As governments, schools and airlines drop mask mandates, questions around masking are not going to disappear. And for good reason: COVID is still with us.

Becky DeCamillis is wearing a lab coat and smiling
Becky DeCamillis

For people who are wondering where we go on mask-wearing from here, we spoke with Becky DeCamillis, a physician assistant with Novant Health Infectious Disease Specialists in Winston-Salem.

Most of us know the drill by now but just to keep everyone on the same page we’ll say it one more time: Science dictates that we change behavior as situations evolve or new information becomes available. Guidance may shift again if a tough new variant emerges.

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The CDC says many Americans can stop wearing masks. What would your advice around masking be?

As community transmission remains low in most of the country, we are continuing to see mask mandates being lifted for the majority of us. There are some exceptions, of course, in big cities where cases are trending up. It’s important to remember that just because a mandate is no longer in effect, it doesn’t mean that you have to stop masking. Individually, you may always choose to keep masking for an added layer of protection depending on your risk factors for severe disease and those of your family. I suspect we’ll continue to see local jurisdictions across the country re-impose or remove mask mandates as cases wax and wane in their area.

What’s your advice to people who aren’t sure what to do?

I would say that masking continues to provide an extra layer of protection from contracting the virus in addition to getting vaccinated and boosted. While masks are most effective when we all wear them, they can still offer some protection even when others around you have stopped.

The absolute answer about when to unmask may not be the same from person to person, given their individual risk for severe disease and that of their family members. For example, is everyone in your household vaccinated? If not, or if they have an immunocompromising condition in which vaccination may not be as effective, you may elect to continue wearing a mask.

When will you feel comfortable not wearing a mask?

Personally, the two keys to unmasking for me are a low level of community transmission in my area and vaccine eligibility for each of my family members. I think we've hit the first target, but I have an infant son who is not eligible for vaccination yet but hopefully will be soon.

At this point in the pandemic as omicron continues to ebb, what’s the ideal mask to wear?

If you choose to keep wearing a mask, strictly speaking, an N95 provides the best protection followed by KN95s or KF94s. A surgical mask also provides good protection but doesn’t quite have the filtering power as the others. Cloth masks provide the least protection but are better than no mask at all.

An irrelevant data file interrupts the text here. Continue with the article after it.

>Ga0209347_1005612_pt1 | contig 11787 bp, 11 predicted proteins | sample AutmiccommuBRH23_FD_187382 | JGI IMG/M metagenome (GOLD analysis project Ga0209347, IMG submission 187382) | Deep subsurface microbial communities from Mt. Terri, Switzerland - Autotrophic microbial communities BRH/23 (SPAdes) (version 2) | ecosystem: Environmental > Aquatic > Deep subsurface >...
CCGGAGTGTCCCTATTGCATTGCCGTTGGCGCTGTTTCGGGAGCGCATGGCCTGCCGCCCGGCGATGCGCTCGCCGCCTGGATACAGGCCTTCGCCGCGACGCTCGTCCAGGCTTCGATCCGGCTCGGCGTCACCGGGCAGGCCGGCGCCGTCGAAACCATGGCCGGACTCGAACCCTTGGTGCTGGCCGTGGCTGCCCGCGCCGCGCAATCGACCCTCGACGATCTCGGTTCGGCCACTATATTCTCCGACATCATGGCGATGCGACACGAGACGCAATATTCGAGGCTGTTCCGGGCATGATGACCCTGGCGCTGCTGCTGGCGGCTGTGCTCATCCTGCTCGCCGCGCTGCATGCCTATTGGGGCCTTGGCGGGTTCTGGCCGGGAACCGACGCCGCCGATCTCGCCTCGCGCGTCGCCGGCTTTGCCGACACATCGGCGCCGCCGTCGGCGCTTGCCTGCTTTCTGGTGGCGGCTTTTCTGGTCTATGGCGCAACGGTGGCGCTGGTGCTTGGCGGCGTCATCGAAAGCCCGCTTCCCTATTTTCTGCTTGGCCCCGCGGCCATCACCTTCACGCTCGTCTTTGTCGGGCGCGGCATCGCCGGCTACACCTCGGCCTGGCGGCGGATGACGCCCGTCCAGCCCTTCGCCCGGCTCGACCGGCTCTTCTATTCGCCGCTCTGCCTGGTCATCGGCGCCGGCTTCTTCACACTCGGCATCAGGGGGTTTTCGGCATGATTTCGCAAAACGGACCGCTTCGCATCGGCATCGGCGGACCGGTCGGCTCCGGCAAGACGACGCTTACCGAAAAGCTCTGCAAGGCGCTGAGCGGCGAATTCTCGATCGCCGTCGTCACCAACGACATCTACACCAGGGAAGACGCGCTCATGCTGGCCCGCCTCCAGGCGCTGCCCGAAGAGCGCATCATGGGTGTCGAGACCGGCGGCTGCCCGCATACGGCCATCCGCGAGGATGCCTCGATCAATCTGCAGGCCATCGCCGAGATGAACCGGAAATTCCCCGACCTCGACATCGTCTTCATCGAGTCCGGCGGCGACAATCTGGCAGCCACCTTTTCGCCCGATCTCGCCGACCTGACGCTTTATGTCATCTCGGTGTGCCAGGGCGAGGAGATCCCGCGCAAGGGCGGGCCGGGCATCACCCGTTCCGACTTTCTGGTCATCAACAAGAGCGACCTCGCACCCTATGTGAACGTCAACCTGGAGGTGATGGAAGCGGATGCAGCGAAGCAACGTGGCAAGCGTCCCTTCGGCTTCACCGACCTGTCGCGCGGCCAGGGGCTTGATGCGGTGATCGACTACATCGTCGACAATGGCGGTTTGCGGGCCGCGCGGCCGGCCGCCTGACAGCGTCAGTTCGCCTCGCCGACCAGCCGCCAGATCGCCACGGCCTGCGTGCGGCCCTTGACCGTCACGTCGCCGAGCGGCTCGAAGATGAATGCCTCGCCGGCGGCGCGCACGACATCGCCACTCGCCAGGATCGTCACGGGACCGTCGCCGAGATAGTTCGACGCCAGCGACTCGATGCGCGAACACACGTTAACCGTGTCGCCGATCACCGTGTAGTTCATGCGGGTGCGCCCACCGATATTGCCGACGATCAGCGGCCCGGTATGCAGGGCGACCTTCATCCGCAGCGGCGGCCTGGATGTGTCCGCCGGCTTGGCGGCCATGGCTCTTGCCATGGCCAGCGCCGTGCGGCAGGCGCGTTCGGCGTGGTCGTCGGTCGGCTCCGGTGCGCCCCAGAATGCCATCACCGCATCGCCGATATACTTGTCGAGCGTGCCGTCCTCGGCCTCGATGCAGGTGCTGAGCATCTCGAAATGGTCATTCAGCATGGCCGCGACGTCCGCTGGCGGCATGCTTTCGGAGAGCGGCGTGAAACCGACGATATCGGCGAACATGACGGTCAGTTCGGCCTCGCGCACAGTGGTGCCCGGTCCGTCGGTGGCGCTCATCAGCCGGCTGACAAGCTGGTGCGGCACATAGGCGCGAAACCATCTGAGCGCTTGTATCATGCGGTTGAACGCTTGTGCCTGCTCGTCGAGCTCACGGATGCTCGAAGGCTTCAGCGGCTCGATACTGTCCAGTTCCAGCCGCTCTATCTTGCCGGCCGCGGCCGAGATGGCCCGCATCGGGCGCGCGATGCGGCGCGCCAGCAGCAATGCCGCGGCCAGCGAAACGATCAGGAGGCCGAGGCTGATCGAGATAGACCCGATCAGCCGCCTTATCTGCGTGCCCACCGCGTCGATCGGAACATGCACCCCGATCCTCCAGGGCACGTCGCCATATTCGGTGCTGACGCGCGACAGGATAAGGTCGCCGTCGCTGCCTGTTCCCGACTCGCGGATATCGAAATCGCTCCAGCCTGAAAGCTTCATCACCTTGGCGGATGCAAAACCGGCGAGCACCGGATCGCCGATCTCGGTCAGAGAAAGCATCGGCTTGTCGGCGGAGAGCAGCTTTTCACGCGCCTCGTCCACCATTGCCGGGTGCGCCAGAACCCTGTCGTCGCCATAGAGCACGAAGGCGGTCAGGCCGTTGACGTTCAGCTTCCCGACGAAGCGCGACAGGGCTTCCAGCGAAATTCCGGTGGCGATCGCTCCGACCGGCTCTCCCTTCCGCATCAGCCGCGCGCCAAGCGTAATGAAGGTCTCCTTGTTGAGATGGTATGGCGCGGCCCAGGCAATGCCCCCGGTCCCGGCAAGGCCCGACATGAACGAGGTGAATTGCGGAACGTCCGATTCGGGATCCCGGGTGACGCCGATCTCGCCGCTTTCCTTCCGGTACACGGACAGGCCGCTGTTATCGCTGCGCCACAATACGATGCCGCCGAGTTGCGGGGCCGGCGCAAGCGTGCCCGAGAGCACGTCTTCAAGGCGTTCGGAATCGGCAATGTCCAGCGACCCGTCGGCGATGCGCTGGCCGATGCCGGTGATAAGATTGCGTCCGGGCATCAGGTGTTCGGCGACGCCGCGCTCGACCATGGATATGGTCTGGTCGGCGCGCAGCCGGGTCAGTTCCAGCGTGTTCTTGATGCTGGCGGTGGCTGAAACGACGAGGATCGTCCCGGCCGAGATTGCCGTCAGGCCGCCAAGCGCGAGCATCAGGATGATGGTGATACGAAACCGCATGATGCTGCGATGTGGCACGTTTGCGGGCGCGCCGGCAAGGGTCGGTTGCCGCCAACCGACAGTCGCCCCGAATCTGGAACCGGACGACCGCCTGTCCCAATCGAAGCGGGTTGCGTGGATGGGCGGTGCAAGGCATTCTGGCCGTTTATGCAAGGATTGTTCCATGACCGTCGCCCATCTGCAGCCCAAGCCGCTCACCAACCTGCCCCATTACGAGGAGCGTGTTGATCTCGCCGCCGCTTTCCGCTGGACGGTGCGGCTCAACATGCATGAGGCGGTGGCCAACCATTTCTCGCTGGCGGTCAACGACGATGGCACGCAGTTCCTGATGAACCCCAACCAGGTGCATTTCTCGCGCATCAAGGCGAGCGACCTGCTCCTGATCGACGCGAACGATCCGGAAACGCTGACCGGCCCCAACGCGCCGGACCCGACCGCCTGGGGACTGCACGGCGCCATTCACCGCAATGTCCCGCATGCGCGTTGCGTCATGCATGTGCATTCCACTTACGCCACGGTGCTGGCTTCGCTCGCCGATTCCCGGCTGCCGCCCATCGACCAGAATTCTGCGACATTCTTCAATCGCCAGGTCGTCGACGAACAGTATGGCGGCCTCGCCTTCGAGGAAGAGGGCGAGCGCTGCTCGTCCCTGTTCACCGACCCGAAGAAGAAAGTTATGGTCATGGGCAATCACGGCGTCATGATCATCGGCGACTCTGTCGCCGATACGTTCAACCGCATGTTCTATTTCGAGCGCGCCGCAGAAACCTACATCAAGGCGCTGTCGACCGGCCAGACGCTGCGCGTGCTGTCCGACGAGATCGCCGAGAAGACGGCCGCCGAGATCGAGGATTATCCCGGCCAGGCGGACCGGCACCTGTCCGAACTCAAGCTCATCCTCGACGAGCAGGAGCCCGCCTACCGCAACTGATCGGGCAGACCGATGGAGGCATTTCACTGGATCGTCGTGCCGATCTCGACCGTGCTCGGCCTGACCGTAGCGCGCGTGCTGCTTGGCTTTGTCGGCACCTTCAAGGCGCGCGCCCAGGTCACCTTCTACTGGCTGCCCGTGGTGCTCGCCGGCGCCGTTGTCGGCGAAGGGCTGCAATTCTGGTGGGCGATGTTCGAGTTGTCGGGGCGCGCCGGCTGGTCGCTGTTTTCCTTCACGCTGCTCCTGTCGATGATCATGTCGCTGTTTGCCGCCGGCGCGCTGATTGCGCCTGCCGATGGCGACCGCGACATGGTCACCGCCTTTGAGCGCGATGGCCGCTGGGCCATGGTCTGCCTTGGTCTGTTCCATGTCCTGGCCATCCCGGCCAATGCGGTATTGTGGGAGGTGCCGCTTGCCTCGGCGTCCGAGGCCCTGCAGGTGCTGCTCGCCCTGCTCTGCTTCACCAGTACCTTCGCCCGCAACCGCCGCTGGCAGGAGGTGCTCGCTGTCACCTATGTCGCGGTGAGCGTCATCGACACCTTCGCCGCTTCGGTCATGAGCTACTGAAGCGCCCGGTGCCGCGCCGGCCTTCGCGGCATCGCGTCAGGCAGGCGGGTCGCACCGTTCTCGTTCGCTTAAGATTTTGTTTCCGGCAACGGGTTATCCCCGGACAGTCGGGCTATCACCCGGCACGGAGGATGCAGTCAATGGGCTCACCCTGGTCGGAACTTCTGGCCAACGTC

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When it comes to purchasing N95 masks, are there certain attributes or ratings to watch for?

If you’re looking to purchase N95 masks, I would recommend a reputable source like Project N95. Also, look for masks that are “NIOSH approved,” which should be visible on the packaging. You can be confident that various big box stores like Lowe’s or Home Depot sell legitimate N95 masks as well.

The vast majority of people will have a good fit with the standard N95 mask on the market if they put it on correctly. You just want to ensure there’s a good seal around the nose and mouth.

N95s are a lot more expensive. What if you can’t afford them?

If cost is an issue, you could consider layering a cloth mask over a surgical mask.

Is there any way I can clean an N95 mask? If so, how often would you clean?

I wouldn’t advise the general public to undertake cleaning an N95 mask. Depending on how long you wear an N95 at one time, you may be able to use it for a few days as long as it still fits snugly on the face and isn’t visibly soiled. You should store it in a clean, dry place in between uses.

What’s your take on the value of cloth masks? There seems to be a fair amount of debate among public health experts around this.

Cloth masks are better than no mask at all, if that’s all that’s available to you. As the virus has evolved to be more transmissible like we saw with Omicron, the protective power of cloth masks has waned, which is why many experts are recommending against their use these days.

If you were sending a child to school would you have her wear a mask and if the answer is yes, what kind?

The answer to this question will vary from person to person and depend on factors such as: are cases really high in your community? Is your child vaccinated? How old is your child? How good are they at wearing a mask? N95s aren’t approved for kids, but there are KN95s in kids’ sizing.

In a scenario where there is high community transmission and your child is unvaccinated or at risk of severe disease, she would ideally wear kids would wear a KN95 or surgical mask but if that is too uncomfortable for them and they’re constantly taking the mask off or readjusting it, then that obviously limits the utility of it. On the other hand, if they will more consistently wear a cloth mask, then that actually may be a better choice.